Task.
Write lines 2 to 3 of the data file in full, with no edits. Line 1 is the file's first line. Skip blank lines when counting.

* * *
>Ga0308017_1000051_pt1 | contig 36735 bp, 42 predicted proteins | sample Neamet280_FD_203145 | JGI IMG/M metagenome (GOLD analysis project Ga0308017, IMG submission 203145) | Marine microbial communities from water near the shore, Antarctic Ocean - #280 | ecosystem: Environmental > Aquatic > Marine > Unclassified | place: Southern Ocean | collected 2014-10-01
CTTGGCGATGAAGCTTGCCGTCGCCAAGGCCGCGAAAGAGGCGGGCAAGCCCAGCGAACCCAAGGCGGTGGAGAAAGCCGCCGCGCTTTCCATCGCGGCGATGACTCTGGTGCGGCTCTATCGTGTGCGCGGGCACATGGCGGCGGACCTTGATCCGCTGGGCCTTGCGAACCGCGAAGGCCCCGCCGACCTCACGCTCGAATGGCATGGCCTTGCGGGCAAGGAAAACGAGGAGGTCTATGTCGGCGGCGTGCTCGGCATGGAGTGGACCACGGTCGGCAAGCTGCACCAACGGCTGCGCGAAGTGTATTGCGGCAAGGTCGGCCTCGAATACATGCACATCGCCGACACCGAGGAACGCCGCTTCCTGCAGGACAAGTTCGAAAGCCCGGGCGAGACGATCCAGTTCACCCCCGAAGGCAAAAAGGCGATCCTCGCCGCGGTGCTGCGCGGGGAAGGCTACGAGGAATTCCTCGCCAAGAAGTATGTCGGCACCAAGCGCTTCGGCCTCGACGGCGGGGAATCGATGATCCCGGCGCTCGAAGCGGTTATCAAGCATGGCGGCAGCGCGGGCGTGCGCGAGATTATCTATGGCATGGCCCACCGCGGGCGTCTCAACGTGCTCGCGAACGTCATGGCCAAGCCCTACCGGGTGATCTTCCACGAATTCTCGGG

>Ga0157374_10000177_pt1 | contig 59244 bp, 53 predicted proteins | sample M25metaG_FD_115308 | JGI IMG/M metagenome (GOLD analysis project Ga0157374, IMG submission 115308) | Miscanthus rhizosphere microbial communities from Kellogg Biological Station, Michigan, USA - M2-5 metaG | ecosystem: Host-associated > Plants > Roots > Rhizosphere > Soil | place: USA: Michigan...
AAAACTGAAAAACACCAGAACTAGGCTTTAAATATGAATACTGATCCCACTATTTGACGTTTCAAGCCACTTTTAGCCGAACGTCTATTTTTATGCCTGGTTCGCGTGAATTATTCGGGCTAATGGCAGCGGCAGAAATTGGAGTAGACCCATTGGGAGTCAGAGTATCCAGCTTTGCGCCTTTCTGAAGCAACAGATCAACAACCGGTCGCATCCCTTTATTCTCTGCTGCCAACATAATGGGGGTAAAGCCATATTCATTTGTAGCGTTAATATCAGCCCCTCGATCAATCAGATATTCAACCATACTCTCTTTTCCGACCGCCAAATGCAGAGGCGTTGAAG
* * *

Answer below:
CTTGGCGATGAAGCTTGCCGTCGCCAAGGCCGCGAAAGAGGCGGGCAAGCCCAGCGAACCCAAGGCGGTGGAGAAAGCCGCCGCGCTTTCCATCGCGGCGATGACTCTGGTGCGGCTCTATCGTGTGCGCGGGCACATGGCGGCGGACCTTGATCCGCTGGGCCTTGCGAACCGCGAAGGCCCCGCCGACCTCACGCTCGAATGGCATGGCCTTGCGGGCAAGGAAAACGAGGAGGTCTATGTCGGCGGCGTGCTCGGCATGGAGTGGACCACGGTCGGCAAGCTGCACCAACGGCTGCGCGAAGTGTATTGCGGCAAGGTCGGCCTCGAATACATGCACATCGCCGACACCGAGGAACGCCGCTTCCTGCAGGACAAGTTCGAAAGCCCGGGCGAGACGATCCAGTTCACCCCCGAAGGCAAAAAGGCGATCCTCGCCGCGGTGCTGCGCGGGGAAGGCTACGAGGAATTCCTCGCCAAGAAGTATGTCGGCACCAAGCGCTTCGGCCTCGACGGCGGGGAATCGATGATCCCGGCGCTCGAAGCGGTTATCAAGCATGGCGGCAGCGCGGGCGTGCGCGAGATTATCTATGGCATGGCCCACCGCGGGCGTCTCAACGTGCTCGCGAACGTCATGGCCAAGCCCTACCGGGTGATCTTCCACGAATTCTCGGG

>Ga0157374_10000177_pt1 | contig 59244 bp, 53 predicted proteins | sample M25metaG_FD_115308 | JGI IMG/M metagenome (GOLD analysis project Ga0157374, IMG submission 115308) | Miscanthus rhizosphere microbial communities from Kellogg Biological Station, Michigan, USA - M2-5 metaG | ecosystem: Host-associated > Plants > Roots > Rhizosphere > Soil | place: USA: Michigan...